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I started a quest to find terrific blues music and incredible musicianship when I was just a little kid. I also have a tremendous appreciation of fine musical instruments and equipment. One of my greatest joys all of my life was sharing my finds with my friends. I'm now publishing my journey. I hope that you come along!

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Showing posts with label Shirley Johnson. Show all posts
Showing posts with label Shirley Johnson. Show all posts

Tuesday, January 26, 2016

Earwig Music Company - Angels Sing The Blues - New release review

I just received the newest release, Angels Sing The Blues featuring performances by Liz Mandeville, Mary Lane, Al Short, Shirley Johnson and Johnny Drummer and it's cool! Opening with Al "Guitar" Short on the Johnny Guitar Watson track, A Real Mother For Ya, backed by Johnny Drummer on keys, Walter Scott on rhythm guitar, Anthony Palmer on lead guitar, Kenny Hampton on bass, Tino Cortes on drums this release starts off with a kicking funk. Danny O'Connor takes the mic on Cold Women With Warm Hearts and a rolling James Brown rhythm driven by O'Connor's own bass lead. Very nice! Johnny Drummer is up next and a slick guitar intro by Palmer opens Gonna Sell My Cadillac, Buy Myself A Mule. This track has a great feel with extended guitar work by Palmer and Drummers vocals are tight, complimented by his own harp work. Slowing it down a bit, Drummer leads a low slung groove in easy style. Palmer steps up with some real nice riffs on this track giving it a real bluesy feel. R&B style track, Get Your Lovin' Where You Spend Your Time, features Shirley Johnson on lead vocals and she takes command. Compact guitar riffs and simple phrasing makes this track a solid radio contender. Mary lane takes center stage on Just As Grown As You and with a solid 12 bar rhythm and prominent keys from Drummer delivers a stike right down the alley. On Ride In Your Automobile, Lane gets the band involved with backing vocals from Mike Pappas and Alvin Short for a cool driver. Drummer is back up front on Rockin' In The Juke Joint and this is a cool rumble. Shirley Johnson is back up front on I'm Gonna Find Me A Lover, a high stepping R&B track with some of her best vocals on the release. Hamptons bass work on this track stand out nicely with compliments by Palmer. Again on Unchain My Heart, Johnson takes total control with thick, rich, vocals. Drummer's organ work on this track sets up just the right amount of tension, along with a slick guitar solo from Palmer, making this one of the strongest tracks on the release. Mary Lane really grinds out a classic on You Can Have My Husband, Please Don't Mess With My Man. With solid organ backing, nice bass work from Hampton and tight drums from Cortes, Palmer rips a real nice solo on this one. Very nice! Liz Mandeville takes center stage on Use What You Got and she gets hot and sassy. This is a hot track with heavy overtones and a sweet guitar riffs. Continuing with I Just Want To Make Love To You, Mandeville really works it and Drummer's harp and organ add nicely with hot guitar riffs from Palmer. Very cool! On John Prine classic, Angel From Montgomery, Mandeville, Lane and Johnson team up for a solid soulful rendition supported by Amber McMillan and Taniesha Brock on backing vocal and John Elwood Migliaccio and Scott Harper on sax. Very smooth. Wrapping the release is a funky, Run A Red Light, with plucky guitar and bass riffs and Mary Lane showing her stuff just one more time.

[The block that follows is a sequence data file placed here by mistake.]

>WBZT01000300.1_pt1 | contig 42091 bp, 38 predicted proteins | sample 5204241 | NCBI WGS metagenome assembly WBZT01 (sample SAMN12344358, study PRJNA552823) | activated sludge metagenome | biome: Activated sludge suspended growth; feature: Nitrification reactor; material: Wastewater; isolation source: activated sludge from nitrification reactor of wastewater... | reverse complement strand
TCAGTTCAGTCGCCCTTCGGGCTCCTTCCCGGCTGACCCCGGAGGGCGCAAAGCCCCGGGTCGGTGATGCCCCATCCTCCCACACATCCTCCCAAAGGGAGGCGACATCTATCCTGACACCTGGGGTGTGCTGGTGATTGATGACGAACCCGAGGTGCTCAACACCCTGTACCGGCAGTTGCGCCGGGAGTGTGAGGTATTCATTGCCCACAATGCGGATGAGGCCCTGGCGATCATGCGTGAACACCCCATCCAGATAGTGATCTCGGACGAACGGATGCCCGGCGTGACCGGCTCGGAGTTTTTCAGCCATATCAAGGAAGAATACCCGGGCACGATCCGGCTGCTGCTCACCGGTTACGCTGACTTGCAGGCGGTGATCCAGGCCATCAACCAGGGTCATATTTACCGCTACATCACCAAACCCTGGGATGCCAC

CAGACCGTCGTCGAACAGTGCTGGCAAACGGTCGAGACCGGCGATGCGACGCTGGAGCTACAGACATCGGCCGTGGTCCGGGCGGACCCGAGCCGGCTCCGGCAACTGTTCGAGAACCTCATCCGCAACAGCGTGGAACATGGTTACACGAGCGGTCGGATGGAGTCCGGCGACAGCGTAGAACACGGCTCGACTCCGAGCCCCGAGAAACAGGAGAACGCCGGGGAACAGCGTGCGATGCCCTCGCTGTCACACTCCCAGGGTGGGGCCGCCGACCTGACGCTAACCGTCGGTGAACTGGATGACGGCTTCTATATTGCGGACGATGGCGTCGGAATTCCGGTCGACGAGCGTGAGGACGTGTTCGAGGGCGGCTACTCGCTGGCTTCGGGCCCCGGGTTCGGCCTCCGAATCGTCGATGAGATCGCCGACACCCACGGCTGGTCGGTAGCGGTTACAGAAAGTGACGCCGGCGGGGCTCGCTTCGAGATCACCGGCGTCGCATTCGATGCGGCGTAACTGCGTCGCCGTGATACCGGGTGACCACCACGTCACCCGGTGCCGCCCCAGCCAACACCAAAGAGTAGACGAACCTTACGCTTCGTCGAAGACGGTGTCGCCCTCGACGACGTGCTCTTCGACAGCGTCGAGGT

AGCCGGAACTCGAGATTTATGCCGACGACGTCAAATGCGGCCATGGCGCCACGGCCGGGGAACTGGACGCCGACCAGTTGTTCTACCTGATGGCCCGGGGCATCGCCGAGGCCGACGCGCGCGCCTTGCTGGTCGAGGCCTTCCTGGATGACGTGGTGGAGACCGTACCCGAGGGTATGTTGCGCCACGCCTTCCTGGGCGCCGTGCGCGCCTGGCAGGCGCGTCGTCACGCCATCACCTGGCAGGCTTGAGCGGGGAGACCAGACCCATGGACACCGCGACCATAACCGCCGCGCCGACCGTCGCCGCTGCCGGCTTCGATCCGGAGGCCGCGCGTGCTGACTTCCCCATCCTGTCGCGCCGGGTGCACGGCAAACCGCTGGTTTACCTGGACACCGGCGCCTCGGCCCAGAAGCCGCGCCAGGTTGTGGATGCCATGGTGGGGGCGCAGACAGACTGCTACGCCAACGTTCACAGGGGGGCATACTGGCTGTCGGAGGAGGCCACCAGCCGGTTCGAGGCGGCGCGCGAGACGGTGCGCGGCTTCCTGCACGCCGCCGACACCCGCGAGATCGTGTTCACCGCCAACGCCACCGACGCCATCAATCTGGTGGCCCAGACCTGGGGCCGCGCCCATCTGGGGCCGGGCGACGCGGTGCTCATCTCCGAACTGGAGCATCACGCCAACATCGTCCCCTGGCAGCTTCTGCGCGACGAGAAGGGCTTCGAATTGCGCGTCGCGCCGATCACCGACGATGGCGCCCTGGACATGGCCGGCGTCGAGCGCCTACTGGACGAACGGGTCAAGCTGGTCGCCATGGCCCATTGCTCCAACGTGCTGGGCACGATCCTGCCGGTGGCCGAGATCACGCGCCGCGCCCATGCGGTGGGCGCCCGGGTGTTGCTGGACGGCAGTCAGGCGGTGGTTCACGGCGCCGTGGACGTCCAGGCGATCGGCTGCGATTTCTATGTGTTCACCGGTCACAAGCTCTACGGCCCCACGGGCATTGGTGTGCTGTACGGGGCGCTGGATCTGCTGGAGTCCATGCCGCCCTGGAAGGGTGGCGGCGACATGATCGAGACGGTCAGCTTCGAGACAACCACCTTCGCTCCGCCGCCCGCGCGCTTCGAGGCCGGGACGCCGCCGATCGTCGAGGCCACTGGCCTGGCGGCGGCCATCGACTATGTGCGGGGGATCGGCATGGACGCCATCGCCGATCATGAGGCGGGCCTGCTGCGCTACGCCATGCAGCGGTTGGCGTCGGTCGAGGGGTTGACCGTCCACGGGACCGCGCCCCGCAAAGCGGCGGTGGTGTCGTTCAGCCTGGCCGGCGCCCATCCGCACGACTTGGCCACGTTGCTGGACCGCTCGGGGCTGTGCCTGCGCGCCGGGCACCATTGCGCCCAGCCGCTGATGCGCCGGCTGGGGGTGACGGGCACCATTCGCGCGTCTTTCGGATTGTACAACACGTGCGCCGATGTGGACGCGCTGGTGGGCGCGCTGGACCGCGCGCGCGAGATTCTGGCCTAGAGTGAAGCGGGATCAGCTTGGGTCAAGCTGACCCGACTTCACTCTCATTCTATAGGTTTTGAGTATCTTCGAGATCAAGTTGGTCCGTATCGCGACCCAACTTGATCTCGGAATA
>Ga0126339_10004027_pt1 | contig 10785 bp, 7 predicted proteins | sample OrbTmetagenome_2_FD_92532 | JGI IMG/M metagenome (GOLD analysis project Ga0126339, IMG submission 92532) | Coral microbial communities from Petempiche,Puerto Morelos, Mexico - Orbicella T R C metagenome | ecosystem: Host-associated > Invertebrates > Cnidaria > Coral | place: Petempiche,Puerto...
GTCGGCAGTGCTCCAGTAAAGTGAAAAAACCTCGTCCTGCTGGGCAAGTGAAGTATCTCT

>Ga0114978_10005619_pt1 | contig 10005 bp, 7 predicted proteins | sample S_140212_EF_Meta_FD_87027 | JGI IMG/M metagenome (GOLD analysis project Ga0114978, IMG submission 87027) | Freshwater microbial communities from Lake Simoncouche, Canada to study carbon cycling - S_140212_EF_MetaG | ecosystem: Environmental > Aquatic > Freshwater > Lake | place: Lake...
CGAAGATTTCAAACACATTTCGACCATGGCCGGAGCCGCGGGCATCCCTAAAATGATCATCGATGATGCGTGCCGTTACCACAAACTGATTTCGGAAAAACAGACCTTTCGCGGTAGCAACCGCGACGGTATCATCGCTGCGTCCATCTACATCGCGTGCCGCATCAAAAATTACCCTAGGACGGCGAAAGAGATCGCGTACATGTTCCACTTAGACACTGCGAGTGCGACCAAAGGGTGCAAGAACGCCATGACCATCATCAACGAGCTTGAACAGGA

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Sunday, October 14, 2012

As the Years Go Passing By - Shirley Johnson